Youth Cancer


Chondrosarcoma is a cancer that starts in the bone. It is found in the cartilage, which is the rubbery tissue that covers the end or the surface of bones. This type of cancer is usually slow growing and is found in the pelvis, upper arms and legs, and shoulder.


What Causes Chondrosarcoma?

The exact cause of chondrosarcoma is unknown. However there are some rare conditions that have a small risk of developing chondrosarcoma.


What are the Symptoms?

  • Pain is the most common symptom of chondrosarcoma. This depends on where the cancer is located.
  • There may be some swelling over the site, or it may be sore to touch.
  • Sometimes because the bone is weakened from the cancer, it can break easily. This is sometimes how people find out about their cancer.

Remember: The symptoms described could be related to many things. However if you have ongoing bone pain, especially at night, then you should get checked by your doctor.


How is it diagnosed?

After visiting a GP a referral will probably be made to a hospital for some tests. These may include:

  •   X-rays
  •   Bone scan
  •   Blood test
  •   Bone marrow aspirate
  •   MRI
  •   CT scan

If the results of the tests show chondrosarcoma, another referral will be made to a doctor who specialises in the treatment of bones (called an orthopaedic doctor).

Some of the tests they undergo will be done by a specialist bone surgeon.



Once the cancer is diagnosed, it will be graded. This means that cells will be looked at under a microscope and the rate in which they grow will be determined.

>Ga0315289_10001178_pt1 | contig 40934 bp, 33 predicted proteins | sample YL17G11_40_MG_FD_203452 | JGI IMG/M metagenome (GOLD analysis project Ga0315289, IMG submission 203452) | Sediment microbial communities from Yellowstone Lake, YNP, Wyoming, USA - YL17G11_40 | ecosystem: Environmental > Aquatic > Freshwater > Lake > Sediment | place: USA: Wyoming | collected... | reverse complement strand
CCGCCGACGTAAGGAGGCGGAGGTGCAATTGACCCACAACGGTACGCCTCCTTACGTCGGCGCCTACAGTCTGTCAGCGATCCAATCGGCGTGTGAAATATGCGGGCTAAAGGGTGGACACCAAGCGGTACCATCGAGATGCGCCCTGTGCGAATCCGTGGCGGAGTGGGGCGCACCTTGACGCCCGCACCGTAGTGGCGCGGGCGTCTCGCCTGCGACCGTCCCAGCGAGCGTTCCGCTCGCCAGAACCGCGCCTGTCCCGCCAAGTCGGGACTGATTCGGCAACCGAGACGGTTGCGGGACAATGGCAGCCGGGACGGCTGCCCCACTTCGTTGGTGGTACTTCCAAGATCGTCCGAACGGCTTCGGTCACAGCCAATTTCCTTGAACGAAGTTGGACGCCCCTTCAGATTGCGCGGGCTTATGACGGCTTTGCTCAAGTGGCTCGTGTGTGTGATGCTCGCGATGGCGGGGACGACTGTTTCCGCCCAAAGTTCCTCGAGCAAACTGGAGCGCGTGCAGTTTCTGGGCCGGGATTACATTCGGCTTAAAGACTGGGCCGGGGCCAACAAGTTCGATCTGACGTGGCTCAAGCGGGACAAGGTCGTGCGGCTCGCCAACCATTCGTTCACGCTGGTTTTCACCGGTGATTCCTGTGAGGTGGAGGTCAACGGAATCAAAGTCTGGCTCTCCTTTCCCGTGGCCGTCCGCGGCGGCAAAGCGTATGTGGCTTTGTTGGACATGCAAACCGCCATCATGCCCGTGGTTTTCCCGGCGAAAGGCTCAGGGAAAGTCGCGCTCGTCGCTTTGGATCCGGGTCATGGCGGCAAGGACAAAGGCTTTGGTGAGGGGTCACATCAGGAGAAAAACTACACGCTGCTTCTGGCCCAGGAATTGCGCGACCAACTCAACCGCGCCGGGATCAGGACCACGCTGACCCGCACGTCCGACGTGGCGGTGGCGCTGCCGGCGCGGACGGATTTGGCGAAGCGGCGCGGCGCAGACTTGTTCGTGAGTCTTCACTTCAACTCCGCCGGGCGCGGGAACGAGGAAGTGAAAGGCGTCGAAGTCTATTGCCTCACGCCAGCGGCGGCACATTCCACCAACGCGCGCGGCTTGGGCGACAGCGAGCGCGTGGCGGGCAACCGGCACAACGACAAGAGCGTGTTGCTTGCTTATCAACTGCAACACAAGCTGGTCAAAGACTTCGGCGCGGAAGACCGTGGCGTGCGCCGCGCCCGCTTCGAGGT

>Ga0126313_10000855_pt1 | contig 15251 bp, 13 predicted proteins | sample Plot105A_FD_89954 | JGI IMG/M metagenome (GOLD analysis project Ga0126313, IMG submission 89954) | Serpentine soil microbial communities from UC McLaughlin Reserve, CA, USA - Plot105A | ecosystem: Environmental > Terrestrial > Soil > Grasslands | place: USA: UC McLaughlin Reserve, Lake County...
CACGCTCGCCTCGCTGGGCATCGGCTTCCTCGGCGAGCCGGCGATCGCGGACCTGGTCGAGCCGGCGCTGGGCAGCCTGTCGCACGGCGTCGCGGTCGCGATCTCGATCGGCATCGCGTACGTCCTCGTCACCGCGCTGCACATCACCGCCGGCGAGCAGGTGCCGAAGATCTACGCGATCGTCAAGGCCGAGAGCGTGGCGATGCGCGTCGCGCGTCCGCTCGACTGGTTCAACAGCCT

• Cells that look mostly normal (and are slow-growing) are given a lower grade than cells that look abnormal (and are fast-growing).
  • Chondrosarcomas are graded from 1-3. Grade 1 is the slowest growing, and grade 3 is the fastest growing. Grade 3 sarcomas can spread to other parts of the body.



Chondrosarcomas are staged according to their size and whether they have spread from their primary location. Staging is used to help doctors organise treatment:

  • Stage 1A: Low-grade and is contained within the bone.
  • Stage 1B: Low-grade cancer found outside the bone. No metastasis.
  • Stage 2A: High-grade and is contained within the hard coating of the bone. No metastasis.
  • Stage 2B: High-grade cancer extending outside the bone and into the soft tissue spaces. No metastasis.
  • Stage 3: The cancer can be low-grade or high-grade and it is found either within the bone or outside it. The cancer has metastasised and spread to other parts of the body.


How is it treated?

A team of doctors and other staff at the hospital will plan the treatment. It will depend on the grading and staging of the tumour.

Surgery is the primary treatment for chondrosarcoma. Chemotherapy and radiotherapy are less effective treatments for chondrosarcoma.

An orthopaedic surgeon will perform the surgery. They will work out if chemotherapy or radiotherapy is required in consultation with an oncologist (a doctor who specialises in treating cancer with chemotherapy) and/or radiologist (a doctor who specialises in treating cancer with radiation).

Surgery for Chondrosarcoma

The aim of surgery is to remove the tumour. Because of the type of tumour (being in the bone) it can often be difficult to remove. Sometimes some of the bone will be removed, and either a prosthesis (a metal replacement bone), or a bone graft (bone taken from another part of the body) will be inserted. This is known as limb-sparing surgery.

Unfortunately because of the location of the tumour, sometimes limb-sparing surgery doesn’t work and a limb might have to be amputated. It only ever happens if it is completely unavoidable. This is because the cancer has spread from the bone and into the nearby blood vessels.

For more information, go to our surgery fact sheet.